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DISCOUNTED CASH FLOW AND OPTIONS THINKING APPROACHES APPLIED TO GREEN ENERGY INVESTMENT THE CASE OF CCS. David Reiner Kong Chyong Danny Ralph

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DISCOUNTED CASH FLOW AND OPTIONS THINKING APPROACHES APPLIED TO GREEN ENERGY INVESTMENT THE CASE OF CCS David Reiner Kong Chyong Danny Ralph Background and Overview Valuation methodologies like Discounted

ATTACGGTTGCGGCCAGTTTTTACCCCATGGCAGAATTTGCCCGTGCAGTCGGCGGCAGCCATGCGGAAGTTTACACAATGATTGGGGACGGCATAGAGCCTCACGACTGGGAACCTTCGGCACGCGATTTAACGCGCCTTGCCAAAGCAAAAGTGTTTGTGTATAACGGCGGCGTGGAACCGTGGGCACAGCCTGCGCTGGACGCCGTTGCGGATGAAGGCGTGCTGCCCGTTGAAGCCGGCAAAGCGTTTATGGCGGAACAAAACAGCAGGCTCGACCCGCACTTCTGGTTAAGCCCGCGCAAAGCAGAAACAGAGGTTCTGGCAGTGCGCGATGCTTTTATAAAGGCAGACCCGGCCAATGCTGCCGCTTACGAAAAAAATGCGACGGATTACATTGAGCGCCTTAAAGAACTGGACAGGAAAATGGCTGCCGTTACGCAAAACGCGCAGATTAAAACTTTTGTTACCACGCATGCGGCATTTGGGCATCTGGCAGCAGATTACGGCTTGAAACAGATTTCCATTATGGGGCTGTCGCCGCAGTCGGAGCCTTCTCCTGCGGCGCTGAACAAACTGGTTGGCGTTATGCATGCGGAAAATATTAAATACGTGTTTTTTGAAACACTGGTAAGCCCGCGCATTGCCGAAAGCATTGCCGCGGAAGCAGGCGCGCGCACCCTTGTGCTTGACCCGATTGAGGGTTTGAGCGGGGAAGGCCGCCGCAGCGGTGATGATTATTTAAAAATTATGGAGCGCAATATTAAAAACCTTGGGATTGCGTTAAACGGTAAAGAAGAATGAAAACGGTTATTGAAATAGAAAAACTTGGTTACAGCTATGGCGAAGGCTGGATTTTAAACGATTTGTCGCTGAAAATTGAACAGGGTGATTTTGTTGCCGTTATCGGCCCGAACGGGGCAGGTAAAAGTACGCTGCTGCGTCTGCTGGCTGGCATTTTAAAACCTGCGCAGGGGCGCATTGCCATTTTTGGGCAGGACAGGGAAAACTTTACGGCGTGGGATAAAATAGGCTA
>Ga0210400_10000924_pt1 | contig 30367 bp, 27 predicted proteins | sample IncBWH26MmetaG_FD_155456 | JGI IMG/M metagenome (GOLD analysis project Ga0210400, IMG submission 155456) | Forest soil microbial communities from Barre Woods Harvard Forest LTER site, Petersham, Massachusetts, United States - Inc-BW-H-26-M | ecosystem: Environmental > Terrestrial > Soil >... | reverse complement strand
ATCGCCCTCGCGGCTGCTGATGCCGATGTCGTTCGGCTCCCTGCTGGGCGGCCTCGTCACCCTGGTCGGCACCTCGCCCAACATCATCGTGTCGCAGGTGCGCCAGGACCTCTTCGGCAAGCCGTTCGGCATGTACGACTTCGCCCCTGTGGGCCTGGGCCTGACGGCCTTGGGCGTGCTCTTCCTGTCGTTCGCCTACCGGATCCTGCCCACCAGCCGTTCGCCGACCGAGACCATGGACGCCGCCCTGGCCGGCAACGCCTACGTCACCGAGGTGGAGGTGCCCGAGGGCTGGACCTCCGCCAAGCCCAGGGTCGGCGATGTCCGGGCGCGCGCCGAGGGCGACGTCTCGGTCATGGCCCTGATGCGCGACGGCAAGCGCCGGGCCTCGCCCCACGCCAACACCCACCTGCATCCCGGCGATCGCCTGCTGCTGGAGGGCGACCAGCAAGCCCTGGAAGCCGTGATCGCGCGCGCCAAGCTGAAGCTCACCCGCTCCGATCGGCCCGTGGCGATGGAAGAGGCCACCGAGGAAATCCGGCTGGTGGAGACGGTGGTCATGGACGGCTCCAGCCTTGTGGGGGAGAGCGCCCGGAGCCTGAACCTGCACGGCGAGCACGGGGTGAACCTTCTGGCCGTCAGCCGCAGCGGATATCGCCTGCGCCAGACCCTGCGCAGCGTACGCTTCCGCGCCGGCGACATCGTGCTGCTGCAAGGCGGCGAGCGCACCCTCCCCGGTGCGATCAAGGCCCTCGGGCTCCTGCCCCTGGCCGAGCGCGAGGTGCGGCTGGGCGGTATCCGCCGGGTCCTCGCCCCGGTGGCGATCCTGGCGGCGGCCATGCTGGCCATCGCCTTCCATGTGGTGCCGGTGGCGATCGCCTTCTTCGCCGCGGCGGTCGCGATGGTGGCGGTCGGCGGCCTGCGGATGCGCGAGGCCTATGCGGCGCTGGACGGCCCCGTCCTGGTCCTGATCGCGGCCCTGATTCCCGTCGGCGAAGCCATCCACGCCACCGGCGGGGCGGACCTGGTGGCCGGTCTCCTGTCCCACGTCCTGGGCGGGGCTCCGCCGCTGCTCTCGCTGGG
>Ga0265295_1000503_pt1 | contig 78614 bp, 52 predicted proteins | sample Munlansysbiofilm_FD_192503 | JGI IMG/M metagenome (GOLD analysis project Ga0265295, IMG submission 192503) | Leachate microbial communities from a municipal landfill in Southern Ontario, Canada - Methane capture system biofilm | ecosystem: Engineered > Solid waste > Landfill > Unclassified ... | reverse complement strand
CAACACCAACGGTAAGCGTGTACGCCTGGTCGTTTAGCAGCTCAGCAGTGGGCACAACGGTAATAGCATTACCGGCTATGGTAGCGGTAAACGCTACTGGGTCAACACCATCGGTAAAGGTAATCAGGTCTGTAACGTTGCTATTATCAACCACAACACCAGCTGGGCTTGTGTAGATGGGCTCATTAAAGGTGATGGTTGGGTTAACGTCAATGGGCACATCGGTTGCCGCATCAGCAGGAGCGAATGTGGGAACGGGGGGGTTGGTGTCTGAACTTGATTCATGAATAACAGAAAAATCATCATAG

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DISCOUNTED CASH FLOW AND OPTIONS THINKING APPROACHES APPLIED TO GREEN ENERGY INVESTMENT THE CASE OF CCS David Reiner Kong Chyong Danny Ralph Background and Overview Valuation methodologies like Discounted Cash Flow (DCF) do not, on their own, offer an explicit way to incorporate uncertain future market or policy conditions that could have asymmetric impacts on investment performance into valuations. Nor do they account for managerial flexibility to respond as uncertainties are resolved. Clean energy investments are particularly exposed to this set of conditions, so such tools could lead to suboptimal investment decisions if not used appropriately. We conclude that where these conditions of uncertainty exist, enhancing valuation methodologies with approaches that explicitly value embedded optionality to respond should become standard practice. This would formalise some existing market practices. Background and Overview II Options analysis explicitly treats and acknowledges uncertainties and strategic investment decisions contingent on evolution of key uncertainties Therefore, our research objective was to examine: under what circumstances traditional DCF analysis understates the option value of clean energy investment decisions Three clean energy investment case studies were analysed: Natural gas power generation plant with post-combustion carbon capture technology Offshore wind farm investment in the UK North Sea Onshore wind farm investment in the US Midwest region We present the CCS case here, but the full analysis is at: Why Options Analysis? Probability NPV without optionalities (i.e. DCF value) Expanded NPV with optionalities Value of optionality 0 Profit How to Use Options Analysis Qualitative asset/project(s) screening & analysis Input data & assumptions Discounted Cash Flow Analysis Traditional valuation approach Distribution of NPVs and Expected NPVs Sensitivity analysis Net Present Value Options thinking approach Identification of strategic optionalities Options valuation Expanded NPV (NPV + Options Value) Reporting & results presentation When to Use Options Analysis? Valuation methodology Conditions Degree and nature of uncertainty around future market conditions Shape of probability distribution of future market conditions Management flexibility to change strategy in response to new information Use traditional valuation methodology (eg DCF) Uncertainty is limited and can be credibly quantified Close to symmetric Management flexibility is low; investment problem does not have optionality embedded Enhance valuation methodology with an options approach Uncertainty is significant and cannot be credibly quantified Asymmetric, with the possibility of high-impact, low-probability events Management does have flexibility; investment problem has optionality embedded Evidence of Asymmetries in Key Variables (Henry Hub Gas Price ) -2σ 2σ More Evidence of the Dangers of Forecasting 8 7 Actual price in 2010 US$/MBTU AEO09 AEO10 AEO11 Sources: US Energy Information Administration (EIA), Annual Energy Outlook (AEO) for 2009, 2010 and Key Principles Traditional discounted cash flow analysis is unable to reveal strategic project value embedded in optionality in light of great uncertainties Traditional valuation (such as DCF): present value of Benefits less Costs Highly sensitive to weighted average cost of capital (discounting): WACC depends on many factors, such as default premium, inflation premium, CEO s strategic decision-making ability (options thinking), etc. Issue: projects with high uncertainties, such as clean energy investment, are penalised with much higher WACC because of high uncertainties; but uncertainties risks. Therefore, capital markets put an unjustifiably high premium on clean energy investment. However Key Principles Not all uncertainties are risk, and not all risk is bad Uncertainties have both downsides as well as upsides; thus, uncertainties are both risks and opportunities Given ability to make strategic investment decisions contingent on evolution of these uncertainties, we can capitalise opportunities and minimize risks embedded in uncertainties Thus, options have strategic value when there are uncertainties - - Higher uncertainties increase the options value Options analysis adds another analytical layer on top of DCF to better value and reflect strategic nature of decision making under uncertainties Carbon Capture and Storage for Natural Gas Power Plant in the UK: Inputs & Assumptions (1) Decisions: Power plant investment CCS (post-combustion) NGCC? CCR NGCC? Non-CCR (Baseline) NGCC? Capture plant retrofit (for CCR & non-ccr options): every two years Uncertainties (stochastic): Gas price & Electricity price CCS Learning rate Timeframe: CCS Decision Tree Carbon Capture and Storage for Natural Gas Power Plant in the UK: Inputs & Assumptions (2) Pipeline CAPEX, mn 139 OPEX, mn/year 12.6 Storage CAPEX, mn 74.2 OPEX, mn/year 12.8 Valuing Carbon Capture Readiness (CCR) Option Definition & Assumptions Baseline CCGT is required by the UK law to demonstrate capture readiness, but in essence: Demonstrate technical ability to retrofit (i.e. engineering report) & enough physical space CCR option costs 3mn (on top of the baseline CCGT), includes: Space and foundations reinforcement for turbines Engineering design to accommodate new solvents & ability to export additional power (from reduced power requirement for solvent regen & CO2 compression) Thus, CCR can be viewed as an option which gives a power generator the right (but not the obligation) to retrofit the power plant with CO2 capture on or before a future date (the exercise date or expiration). Given engineering design of the CCR option, its value depends on expectations of CCS deployment in the future, carbon prices & uncertain CCS technology learning. Thus, CCR options value = enpvccr enpvbaseline InvCostCCR Carbon Capture and Storage for Natural Gas Power Plant in the UK Inputs & Assumptions (3) Parameters for modelling gas prices (stochastic process): Estimated price volatility: 4% Assumed growth rate : 0.06% Parameters for modelling power prices (stochastic process): Estimated price volatility: 7.6% Assumed growth rate : 0.3% Cost of Equity Risk-free rate (10Y UK Government Bond) 4.00% Beta 0.51 Market Risk Premium 6.00% Cost of Equity 5.03% Mid-year factor % Tax, Inflation and Depreciation Inflation rate 2.40% Tax rate 23% Depreciation method straight line Annual Asset Depreciation 5% Carry Forward if no income to depreciate yes Scenarios for the CCS case study Carbon prices Carbon price paths: Base case: corresponds to the UK carbon price floor Low C-price case High C-price case ( Katrina-type of hurricanes are more often by 2020) Carbon price effects on wholesale electricity price ( pass through effect): 0% (no effect); 23% - DECC s average assumption (i.e., 1 increase in C-price increases wholesale price by 0.23) 50% (i.e., 1 increase in C-price increases wholesale price by 0.5); 100% ( 1 increase in C-price increases wholesale price by 1) this is possible if we believe that fossil fuel generation will dominate the electricity system in the UK (no renewables) DECC s projection of Carbon and wholesale electricity prices ( ) CCS technological learning: Improvement in capture efficiency Scenarios for the CCS case study CCS technological learning Reductions in CAPEX & OPEX of a capture plant Technological learning depends on: Learning rate (tables on the right); modelled stochastically Global CCS deployment; deterministic scenarios according to the following deployment scenarios (tables on the right) Central Case for the analysis includes: Base case C-price DECC s assumption regarding the effect of C- price on wholesale electricity price (23% pass through) Base case CCS technological learning: Base case rate of global CCS deployment Base case learning rates for capture efficiency improvements and cost reductions Learning rate scenarios: Efficiency of Capture Min Max Most likely High 11% 18% 15% Base* 4% 6% 5% Low 2% 3% 3% * Based on survey of literature Learning rate scenarios: CAPEX of Capture Min Max Most likely High 18% 51% 33% Base* 6% 17% 11% Low 3% 9% 6% * Based on survey of literature Learning rate scenarios: OPEX of Capture Min Max Most likely High 30% 90% 66% Base* 10% 30% 22% Low 5% 15% 11% * Based on survey of literature Global CCS deployment rate (% pa): High 40.00% Base 10.00% No CCS 0.00% IEA (2010) assumes global deployment of 470 GW of powergen with CCS by 2035 (70% of all coal generation), or 17% p.a., in its most optimistic CCS scenario Investment in natural gas power plants with postcombustion carbon capture technology in the UK Modest capital investment in CCR now would serve as a valuable hedge against future market conditions involving a high carbon price: In a low carbon price world, the payoff from CCR investment is similar to the payoff from investing in the conventional (baseline) gas-fired power plant. In a high carbon price world, the payoff yielded by the CCR optionality is higher than the payoff from investing in a baseline gas plant. If global deployment of the CCS technology is high (i.e. there is a high learning rate) then the payoff from CCR optionality is significantly higher than the payoff from the investment in the conventional plant. CCR Investment as a Hedge under Different Carbon Prices and Learning Rates Conclusions In general, gas power plants (and gas with CCS) in the UK seem to be priced out of the market by the UK s carbon price floor unless carbon costs can be passed through to consumers (which partly depends on the deployment of renewables in the UK). CCR optionality has minimal impact in the high profit (low carbon price) scenario, but provides a significant benefit for the lower profit (base and high carbon price) scenarios A natural next step is to conduct a portfolio analysis where we would, for example, value CCS and wind together THANK YOU FOR YOUR ATTENTION! BACK UP SLIDES Contents Investment in natural gas power plant with CCS in the UK Offshore wind farm investment in the UK North Sea Onshore wind farm investment in the US Case 2: Investment in offshore wind power technology in the UK North Sea By investing in the wind farm development phases, which is cheap compared to the capital cost of building the farm, the payoff could be substantially higher than if the decision to invest in the wind farm is made at the outset. Having the option to exit the project without committing large upfront construction cost in case of insufficient government support (ROC scheme) and/or if wind resource is not great have a positive value Therefore, for a wind farm developer, investing in these options (i.e., having multiple options at different locations and at different development stages) creates a long-term economic value Case 2 Schematic UK offshore wind case study Input & assumptions Decisions: Invest in each stage of the development phase or not? Wind turbine installations every two years (minimum increment of 100 MW or 20 turbines); Decision timeframe: Uncertainties (stochastic): Electricity & ROC prices & Wind resource Learning rate (lower Capex & Opex) UK offshore wind case study Input & assumptions (2) Timeframe: (development, contruction, operation phases) Scenarios: Carbon prices and effects on wholesale power prices (see CCS case study slides) Renewable Obligation Certificate (ROC) support regime: Low no ROCs Base 1.3 ROCs per MWh generated Base 1.8 ROCs per MWh generated (according to current ROC banding review; eligible for farms in operation by Apr 2017) Country UK North Sea (round 3: Region Dogger Bank project) Wind farm operational lifetime, years 20 Type of turbines RePower 5M -100M Number of Turbines 100 MW/Wind turbine generator 5 Total Maximum Installed Capacity 500 Construction time, days/turbine 5 Duration, Costs years CAPEX, mn/turbine 15 OPEX, mn/mwh 0.07 Pre-FEED stage, mn 13 1 EIA & Data gathering & FEED Examination and Approval by NIP 13 1 UK offshore wind case study Input & assumptions (3) Parameters for modelling power prices (stochastic process): Estimated price volatility: 7.6% Assumed growth rate : 0.3% Modelling ROC prices: ROC price= byu-out price + premium Premium modeled as geometric Brownian motion process: Estimated volatility: 60% Cost of Equity Premium Risk-free rate (10Y UK Government Bond) 4.00% Beta 0.51 Market Risk Premium 6.00% Cost of Equity 5.03% Mid-year factor % Tax, Inflation and Depreciation Inflation rate 2.40% Tax rate 23% Depreciation method straight line Annual Asset Depreciation 5% Carry Forward if no income to depreciate yes UK Wind Speed Model Location-specific wind speed (measured at 10m height; Location: Dogger Bank Project, North Sea; source: NASA); Derivation of wind Speed at 100m heights (RePower 5M) Unadjusted power output required to adjust this for differences in temperature and pressure conditions for the location as well as loss factor turbine s adjusted net power output (locationspecific) Contents Investment in natural gas power plant with CCS in the UK Offshore wind farm investment in the UK North Sea Onshore wind farm investment in the US Case 3: Investment in onshore wind power technology in the US Midwest region If prices are either within the base gas price scenario or are higher, the benefit of investment in the development phase is positive and the NPV for full construction is also positive Onshore wind in the US can serve as a valuable hedge against high gas prices, given the positive correlation between the performance of the wind asset and the gas price. Case 3 Schematic US onshore wind case study Input & assumptions Decisions: Invest in each stage of the development phase or not? Wind turbine installations every two years (min. increment of 25 MW/10 turbines) Uncertainties (stochastic): Electricity price & Wind resource Learning rate (lower Capex) Timeframe: (development, contruction, operation phases) Scenarios: Production tax credit: Duration: 10 years Level of the credit (uncertain variable): $/MWh Timing: Production Tax Credit: (11-33 $/MWh) Scenario 1: Scenario 2: Scenario 3: Scenario 4: Scenario 5: No PTC Reference case assumes a wind farm enjoys PTC in US onshore wind case study Input & assumptions (2) Country US Region Midwest (Wyoming, Rawlins) Wind farm operational lifetime, years 20 Type of turbines GE -2.5 MW Number of Turbines 200 MW/Wind turbine generator 2.5 Total Maximum Installed Capacity 500 Construction time, days/turbine 3 Costs Duration, years CAPEX, $/KW 2000 OPEX, $/MWh 7.9 Pre-Screening stage, $mn Wind analysis, EIS, stakeholder consult Sign PPA, Procure Approvals and Financing US onshore wind case study Input & assumptions (3) Parameters for power price modelling (stochastic process): Estimated power price volatility: 28.8% Assumed growth rate for power price: 2.4% (consistent with the inflation rate) Cost of Equity Risk-free rate (10Y US Government Bond) 1.75% Beta 0.51 Market Risk Premium 6.00% Cost of Equity 3.93% Mid-year factor % Tax, Inflation and Depreciation Inflation rate 2.40% Tax rate 35% Depreciation method straight line Annual Asset Depreciation 5% Carry Forward if no income to depreciate yes US Wind Speed Model Location-specific wind speed (measured at 10m height; Location: Wyoming, Rawlins; source: NASA); Derivation of wind Speed at 100m heights (GE 2.5xl) Unadjusted power output required to adjust this for differences in temperature and pressure conditions for the location as well as loss factor turbine s adjusted net power output (location-specific)